Our second core standard is aggressive finish. Again, I think all OL coaches know what this means. We communicate this to our line by using the phrase “knockdowns.” We teach the OL to play aggressive and nasty and we want this attitude from snap to whistle. Anytime an offensive lineman puts a defender on the ground we call that a knockdown. We tally these throughout the season and declare a winner at the end of the season. This also serves as a tiebreaker for our tough man award; which is another competition amongst the lineman group. Our tough man acknowledges practice consistency. Consistency is a major factor in highly productive offensive lines and we try and find fun ways to create that culture.
Our third core standard for the offensive line is use your technique. Even though we want them to play full speed all the time we also want them to use good technique as well. So much of good line play is using a run and pass demeanor and staying on your feet throughout much of the block (until a knockdown) and we don’t want to sacrifice those things.
For the remainder of the article I want to discuss the trap play and talk heavily about the down block and its technique while also introducing some of our pulling technique for this play. The trap play has been a series that compliments the tight zone triple option for us. Before I jump right into the trap though, I’d like to start with the stance.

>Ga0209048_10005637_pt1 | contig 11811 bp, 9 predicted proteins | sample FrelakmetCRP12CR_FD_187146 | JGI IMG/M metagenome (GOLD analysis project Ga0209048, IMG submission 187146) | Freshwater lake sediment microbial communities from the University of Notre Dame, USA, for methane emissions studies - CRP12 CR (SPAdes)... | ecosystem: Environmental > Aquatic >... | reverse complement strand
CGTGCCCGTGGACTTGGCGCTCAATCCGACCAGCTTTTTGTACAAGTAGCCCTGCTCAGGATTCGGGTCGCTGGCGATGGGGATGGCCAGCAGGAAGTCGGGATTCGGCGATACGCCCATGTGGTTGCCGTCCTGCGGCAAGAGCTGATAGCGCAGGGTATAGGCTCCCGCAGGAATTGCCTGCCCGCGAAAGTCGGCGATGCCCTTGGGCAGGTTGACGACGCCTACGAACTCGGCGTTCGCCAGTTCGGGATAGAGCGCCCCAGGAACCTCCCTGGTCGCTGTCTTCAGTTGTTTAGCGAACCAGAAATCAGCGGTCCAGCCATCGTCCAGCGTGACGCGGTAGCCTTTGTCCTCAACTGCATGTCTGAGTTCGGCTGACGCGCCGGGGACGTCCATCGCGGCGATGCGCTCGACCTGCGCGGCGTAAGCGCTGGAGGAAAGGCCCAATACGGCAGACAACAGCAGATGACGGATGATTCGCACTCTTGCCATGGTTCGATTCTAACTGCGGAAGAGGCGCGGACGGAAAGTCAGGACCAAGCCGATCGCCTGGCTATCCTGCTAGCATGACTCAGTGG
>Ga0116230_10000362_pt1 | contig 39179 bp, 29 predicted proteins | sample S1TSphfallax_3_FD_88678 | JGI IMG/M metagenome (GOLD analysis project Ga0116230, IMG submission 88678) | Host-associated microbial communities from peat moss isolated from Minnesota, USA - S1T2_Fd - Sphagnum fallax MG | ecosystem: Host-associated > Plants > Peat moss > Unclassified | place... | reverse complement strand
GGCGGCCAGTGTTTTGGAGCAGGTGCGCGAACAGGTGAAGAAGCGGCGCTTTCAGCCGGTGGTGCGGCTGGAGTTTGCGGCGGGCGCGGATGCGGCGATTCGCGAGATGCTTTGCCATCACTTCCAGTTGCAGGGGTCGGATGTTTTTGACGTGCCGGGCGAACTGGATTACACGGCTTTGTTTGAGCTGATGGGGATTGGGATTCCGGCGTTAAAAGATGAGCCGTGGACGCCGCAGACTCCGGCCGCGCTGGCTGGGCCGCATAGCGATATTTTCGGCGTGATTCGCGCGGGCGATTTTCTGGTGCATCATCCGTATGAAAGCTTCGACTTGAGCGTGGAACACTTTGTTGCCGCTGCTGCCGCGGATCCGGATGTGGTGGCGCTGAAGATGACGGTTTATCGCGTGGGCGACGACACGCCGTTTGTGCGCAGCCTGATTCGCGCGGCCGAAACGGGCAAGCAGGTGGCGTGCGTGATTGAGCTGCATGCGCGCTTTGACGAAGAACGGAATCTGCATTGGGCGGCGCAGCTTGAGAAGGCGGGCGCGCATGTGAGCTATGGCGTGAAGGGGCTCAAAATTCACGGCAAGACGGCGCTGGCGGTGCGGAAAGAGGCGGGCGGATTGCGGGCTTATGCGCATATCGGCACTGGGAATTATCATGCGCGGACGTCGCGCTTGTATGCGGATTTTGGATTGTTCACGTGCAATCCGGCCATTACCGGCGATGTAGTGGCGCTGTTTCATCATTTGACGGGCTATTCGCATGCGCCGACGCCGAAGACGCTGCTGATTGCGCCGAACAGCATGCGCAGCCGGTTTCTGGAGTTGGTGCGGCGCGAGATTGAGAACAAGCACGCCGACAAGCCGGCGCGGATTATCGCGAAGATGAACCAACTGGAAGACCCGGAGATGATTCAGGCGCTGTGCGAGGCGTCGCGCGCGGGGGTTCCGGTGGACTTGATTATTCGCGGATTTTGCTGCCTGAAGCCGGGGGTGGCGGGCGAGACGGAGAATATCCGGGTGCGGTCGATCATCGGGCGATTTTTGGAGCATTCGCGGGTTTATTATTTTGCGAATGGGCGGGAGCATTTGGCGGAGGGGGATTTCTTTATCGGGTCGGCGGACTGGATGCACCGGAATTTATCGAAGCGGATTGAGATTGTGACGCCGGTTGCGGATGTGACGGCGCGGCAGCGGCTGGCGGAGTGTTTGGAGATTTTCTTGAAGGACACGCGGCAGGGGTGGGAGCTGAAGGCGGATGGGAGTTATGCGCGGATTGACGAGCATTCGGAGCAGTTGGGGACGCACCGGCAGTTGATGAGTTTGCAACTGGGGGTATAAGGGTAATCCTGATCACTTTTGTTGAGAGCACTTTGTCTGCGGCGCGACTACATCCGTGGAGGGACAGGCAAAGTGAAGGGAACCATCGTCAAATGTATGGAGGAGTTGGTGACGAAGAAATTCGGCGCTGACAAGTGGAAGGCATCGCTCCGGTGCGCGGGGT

I believe all of the technical portions of line play start with a great stance. We coach the stance from day one. In my opinion, so many technical issues that come up with lineman can be traced back to the stance. Some common examples in my mind are being short on aim points / landmarks and/or the lack of hips and inability to generate power with a block. Being short on aim points can be traced back to footwork issues, which can be corrected with adjustments in the stance. A lineman with enough athletic ability and strength may not be creating power because of an inefficient stance. Power is the combination of strength and speed so the stance has to allow for the lineman to have speed to the aiming point and maximum use of his hips and core.
I also believe that coaching philosophies dealing with lineman and stances shouldn’t be rigid and set in stone. Much of the line play I have learned from the cool clinic on stances is about treating a 6’7” lineman different than a 5’10” lineman. Also, since we are a shotgun triple option offense we use a different stance compared to a pro style balanced offensive attack.
Trap Rules for Interior Lineman
PSG – Covered - Influence, Uncovered – Down
OC – Down block for pulling guard
BSG – Pull and trap B Gap defender
Covered – Down Block
We are very big on commonality of techniques. We try and carry over as much teaching as possible. So for us, everything in the run game will revolve around base block fundamentals. The only things that really change are the angles, distance and possibly the timing a block. So at first, we approach the down block as a base block versus an inside shade. Also, we always think about line play from a ground up mentality. A lineman must know where he is going to put his feet, hands and eyes on every play.